The larger screen shows up to five customisable lines of metrics, while you can now wait for a GPS lock before starting your workout. Photograph: Samuel Gibbs/The Guardian

Apple has improved its workout tracking for the Ultra in a couple of ways. The screen can show six lines of metrics plus time (five on smaller models) and is extremely bright, so you can see it easily in direct sunlight. It has the aforementioned dual-band GPS technology, which increases accuracy in and around dense urban areas and generally matched rivals. The Ultra also has “precision start”, which allows you to wait to get lock on your heart rate and GPS before setting off, a software feature that should be on every Apple Watch.

There are a few missing key features compared with rivals, however. It lacks proper navigation or offline maps so you can’t load up a running or trail route leaving waypoints in the compass app or breadcrumb trails your only option to get back to the start. You can’t attach an external power meter – a common tool for endurance events. For running, you have to press the crown and action button to pause the workout, which is awkward. You also can’t set it to lock the screen automatically when working out, which means you can accidentally stop tracking or press random on-screen buttons during more strenuous activities without realising it.

None of these are deal-killers for general or occasional long-distance sportspeople, but absolutely could be for the target market of adventurers, multisport or endurance athletes.

Apple has also added a depth gauge and water temperature sensors to the watch, so that it can act as a recreational dive guide to depths of 40 metres. An app that turns it into a full dive computer to plan and log trips will be available in the near future.

The speaker grille sits next to the orange action button, which can start workouts with one press. It also sets laps and other tools in combination with the other buttons. Photograph: Samuel Gibbs/The Guardian


Apple does not provide an expected lifespan for the battery but it should last in excess of 500 full charge cycles with at least 80% of its original capacity and can be replaced for £105. Any other repairs cost £509.

The Ultra contains recycled gold, plastic, rare earth elements, tin and tungsten. Apple offers trade-in and free recycling for devices, and breaks down the watch’s environmental impact in its report.


The Apple Watch Ultra costs £849 ($799/A$1,299). For comparison, the Apple Watch SE costs £259, the Series 8 costs from £419, the Samsung Galaxy Watch 5 Pro costs £429, Garmin Fenix 7 costs £599 and the Garmin Epix costs £749.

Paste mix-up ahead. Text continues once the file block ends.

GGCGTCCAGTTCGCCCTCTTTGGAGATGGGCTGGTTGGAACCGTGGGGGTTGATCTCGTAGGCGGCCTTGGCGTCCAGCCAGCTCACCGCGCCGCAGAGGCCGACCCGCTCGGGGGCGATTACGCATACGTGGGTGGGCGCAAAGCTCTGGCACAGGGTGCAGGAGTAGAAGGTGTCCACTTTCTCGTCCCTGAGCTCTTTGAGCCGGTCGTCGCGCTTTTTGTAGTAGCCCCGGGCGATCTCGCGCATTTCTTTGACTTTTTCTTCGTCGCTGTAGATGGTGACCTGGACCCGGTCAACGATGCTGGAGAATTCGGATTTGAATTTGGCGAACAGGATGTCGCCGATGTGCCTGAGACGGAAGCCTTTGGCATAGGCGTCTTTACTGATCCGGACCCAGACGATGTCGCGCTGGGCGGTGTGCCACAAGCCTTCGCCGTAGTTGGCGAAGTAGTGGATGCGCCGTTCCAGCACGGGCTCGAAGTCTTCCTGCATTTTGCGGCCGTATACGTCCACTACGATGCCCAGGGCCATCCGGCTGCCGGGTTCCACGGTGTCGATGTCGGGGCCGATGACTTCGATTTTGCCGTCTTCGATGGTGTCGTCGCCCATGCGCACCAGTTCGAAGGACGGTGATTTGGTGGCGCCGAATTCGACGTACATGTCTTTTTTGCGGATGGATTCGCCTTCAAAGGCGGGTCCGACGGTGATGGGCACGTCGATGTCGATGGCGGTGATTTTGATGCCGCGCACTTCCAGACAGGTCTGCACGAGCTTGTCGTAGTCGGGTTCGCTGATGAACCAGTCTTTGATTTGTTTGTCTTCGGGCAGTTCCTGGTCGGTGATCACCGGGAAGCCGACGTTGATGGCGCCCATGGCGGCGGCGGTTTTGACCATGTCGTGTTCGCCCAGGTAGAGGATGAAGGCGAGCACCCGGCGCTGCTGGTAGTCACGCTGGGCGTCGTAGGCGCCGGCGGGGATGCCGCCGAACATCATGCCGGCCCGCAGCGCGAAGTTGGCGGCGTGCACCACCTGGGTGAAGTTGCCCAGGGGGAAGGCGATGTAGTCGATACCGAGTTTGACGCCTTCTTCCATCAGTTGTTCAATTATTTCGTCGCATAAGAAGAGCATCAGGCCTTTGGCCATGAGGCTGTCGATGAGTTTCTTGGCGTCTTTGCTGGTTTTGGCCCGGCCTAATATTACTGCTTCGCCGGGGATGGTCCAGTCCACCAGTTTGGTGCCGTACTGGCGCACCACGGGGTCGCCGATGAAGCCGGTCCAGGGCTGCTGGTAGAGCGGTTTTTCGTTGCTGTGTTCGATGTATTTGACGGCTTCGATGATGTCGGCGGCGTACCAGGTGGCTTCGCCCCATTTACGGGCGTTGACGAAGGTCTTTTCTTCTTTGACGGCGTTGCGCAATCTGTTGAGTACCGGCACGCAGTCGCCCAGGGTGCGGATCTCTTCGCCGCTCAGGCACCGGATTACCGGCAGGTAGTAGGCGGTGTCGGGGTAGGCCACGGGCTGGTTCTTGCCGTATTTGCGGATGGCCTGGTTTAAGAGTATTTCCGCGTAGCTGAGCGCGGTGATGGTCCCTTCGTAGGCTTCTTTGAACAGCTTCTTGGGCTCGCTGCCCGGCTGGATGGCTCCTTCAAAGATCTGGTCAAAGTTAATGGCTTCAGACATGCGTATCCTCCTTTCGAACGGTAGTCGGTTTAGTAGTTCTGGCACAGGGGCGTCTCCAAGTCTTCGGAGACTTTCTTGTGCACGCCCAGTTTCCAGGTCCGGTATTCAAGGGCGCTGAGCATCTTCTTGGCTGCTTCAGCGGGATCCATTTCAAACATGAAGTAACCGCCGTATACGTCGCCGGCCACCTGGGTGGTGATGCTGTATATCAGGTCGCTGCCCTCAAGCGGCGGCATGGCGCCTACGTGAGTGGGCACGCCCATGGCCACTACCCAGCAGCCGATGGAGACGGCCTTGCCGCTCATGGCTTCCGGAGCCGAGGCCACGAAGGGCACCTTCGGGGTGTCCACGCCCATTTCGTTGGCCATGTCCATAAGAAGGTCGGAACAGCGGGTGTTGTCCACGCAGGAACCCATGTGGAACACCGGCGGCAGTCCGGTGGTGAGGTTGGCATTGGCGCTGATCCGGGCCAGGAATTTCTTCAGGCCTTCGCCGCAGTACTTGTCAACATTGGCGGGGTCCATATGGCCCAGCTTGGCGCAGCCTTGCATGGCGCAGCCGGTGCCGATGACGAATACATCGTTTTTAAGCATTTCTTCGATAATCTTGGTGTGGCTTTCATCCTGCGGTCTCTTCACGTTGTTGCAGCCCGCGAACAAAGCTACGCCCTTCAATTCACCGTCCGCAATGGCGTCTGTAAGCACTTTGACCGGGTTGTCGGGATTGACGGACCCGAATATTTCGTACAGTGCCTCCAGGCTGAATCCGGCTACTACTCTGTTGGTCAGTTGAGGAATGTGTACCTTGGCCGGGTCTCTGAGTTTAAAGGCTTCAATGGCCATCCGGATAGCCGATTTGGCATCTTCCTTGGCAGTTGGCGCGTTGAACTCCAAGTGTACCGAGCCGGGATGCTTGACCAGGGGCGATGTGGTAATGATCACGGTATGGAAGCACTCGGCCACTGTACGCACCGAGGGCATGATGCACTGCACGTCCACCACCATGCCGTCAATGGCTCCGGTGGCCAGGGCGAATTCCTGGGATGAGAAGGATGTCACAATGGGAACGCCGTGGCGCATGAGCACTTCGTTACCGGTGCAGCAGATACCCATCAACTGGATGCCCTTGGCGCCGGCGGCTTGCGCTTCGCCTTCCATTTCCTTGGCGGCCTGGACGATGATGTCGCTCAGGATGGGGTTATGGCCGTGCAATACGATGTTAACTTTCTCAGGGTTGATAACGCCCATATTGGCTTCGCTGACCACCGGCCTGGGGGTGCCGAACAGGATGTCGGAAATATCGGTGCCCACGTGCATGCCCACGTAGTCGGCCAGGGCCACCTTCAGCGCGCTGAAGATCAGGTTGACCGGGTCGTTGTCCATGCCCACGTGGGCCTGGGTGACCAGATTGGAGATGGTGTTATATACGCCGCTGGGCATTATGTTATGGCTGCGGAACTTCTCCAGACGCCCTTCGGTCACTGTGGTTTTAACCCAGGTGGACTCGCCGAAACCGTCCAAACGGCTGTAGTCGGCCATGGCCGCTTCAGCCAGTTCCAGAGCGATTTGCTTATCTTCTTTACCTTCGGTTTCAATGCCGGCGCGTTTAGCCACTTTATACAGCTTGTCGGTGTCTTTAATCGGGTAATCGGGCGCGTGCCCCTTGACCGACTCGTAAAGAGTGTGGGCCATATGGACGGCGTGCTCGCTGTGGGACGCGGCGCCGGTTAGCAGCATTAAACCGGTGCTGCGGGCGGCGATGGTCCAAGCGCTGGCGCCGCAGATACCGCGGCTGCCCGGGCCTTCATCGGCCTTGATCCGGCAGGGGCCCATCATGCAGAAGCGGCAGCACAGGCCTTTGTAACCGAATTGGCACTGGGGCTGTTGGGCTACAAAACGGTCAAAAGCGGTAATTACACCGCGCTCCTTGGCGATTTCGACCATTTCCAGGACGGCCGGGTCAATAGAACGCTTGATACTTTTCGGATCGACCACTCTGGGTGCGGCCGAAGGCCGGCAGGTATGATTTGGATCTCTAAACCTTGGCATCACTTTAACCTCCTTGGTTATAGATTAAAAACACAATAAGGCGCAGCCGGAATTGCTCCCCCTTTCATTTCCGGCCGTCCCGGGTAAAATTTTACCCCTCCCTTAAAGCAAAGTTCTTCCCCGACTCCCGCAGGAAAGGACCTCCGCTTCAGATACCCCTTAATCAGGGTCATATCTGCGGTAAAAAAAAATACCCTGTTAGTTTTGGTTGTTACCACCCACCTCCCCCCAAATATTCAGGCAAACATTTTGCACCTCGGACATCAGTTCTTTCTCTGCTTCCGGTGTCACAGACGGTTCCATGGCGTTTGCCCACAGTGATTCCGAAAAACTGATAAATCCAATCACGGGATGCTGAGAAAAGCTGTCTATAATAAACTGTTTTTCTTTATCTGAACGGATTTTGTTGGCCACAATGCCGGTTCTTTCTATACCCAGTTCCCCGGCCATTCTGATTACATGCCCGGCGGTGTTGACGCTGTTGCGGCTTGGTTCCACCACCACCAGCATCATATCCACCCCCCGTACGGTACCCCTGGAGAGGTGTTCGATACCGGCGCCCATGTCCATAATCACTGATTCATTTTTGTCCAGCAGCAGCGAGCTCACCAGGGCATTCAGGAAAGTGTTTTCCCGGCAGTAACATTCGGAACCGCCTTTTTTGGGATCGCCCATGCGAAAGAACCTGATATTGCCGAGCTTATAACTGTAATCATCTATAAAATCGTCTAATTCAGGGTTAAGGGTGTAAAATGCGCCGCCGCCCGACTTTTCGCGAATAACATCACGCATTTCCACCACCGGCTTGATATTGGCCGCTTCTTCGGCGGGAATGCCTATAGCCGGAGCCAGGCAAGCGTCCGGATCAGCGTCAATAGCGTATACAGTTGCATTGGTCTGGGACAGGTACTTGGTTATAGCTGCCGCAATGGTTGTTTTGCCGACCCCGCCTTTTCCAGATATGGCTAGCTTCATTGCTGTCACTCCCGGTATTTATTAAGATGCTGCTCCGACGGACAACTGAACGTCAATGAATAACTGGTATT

The Ultra is the biggest, best and most expensive Apple Watch you can get.

At its core it is a Series 8 turned up to 11, with a bigger battery, brighter screen, new sensors and an additional button, instantly making it the most capable smartwatch available for iPhones. Day to day its new rugged, yet expensive, look sets it apart from its siblings and makes it a statement watch. It looks great and works well.

But Apple is aiming at the adventure watch market dominated by Garmin’s high-end lines. Here the Ultra is not quite an outright winner. It is about 70% there, offering most of the features explorers and elite athletes need. But it falls short on battery for long endurance events, and lacks route mapping and compatibility with key external sensors. It is missing simple things such as in-workout button customisation and the ability to automatically lockout the touchscreen during activities. All of these are standard features on rivals.

None of these are likely to be deal-breakers for more casual or occasional athletes, but will be for those that really push the limit and rely on their sports watches. Garmin doesn’t have too much to worry about here yet, but most of the Ultra’s foibles can and probably will be solved by software additions. At which point all bets are off.

Pros: comprehensive smartwatch, health-tracking and safety features, ECG, great activity tracking, 100m water resistance, longer three-day battery life, long software support, recycled materials, optional 4G, rugged design that stands out.

Cons: very expensive, only works with an iPhone, no workout route planning or offline maps, no external sensor support beyond heart rate, battery life too short for longest common endurance events.

The Ultra has the same cluster of sensors on the back for measuring heart rate, blood oxygen, skin temperature and ECGs as the Series 8. Photograph: Samuel Gibbs/The Guardian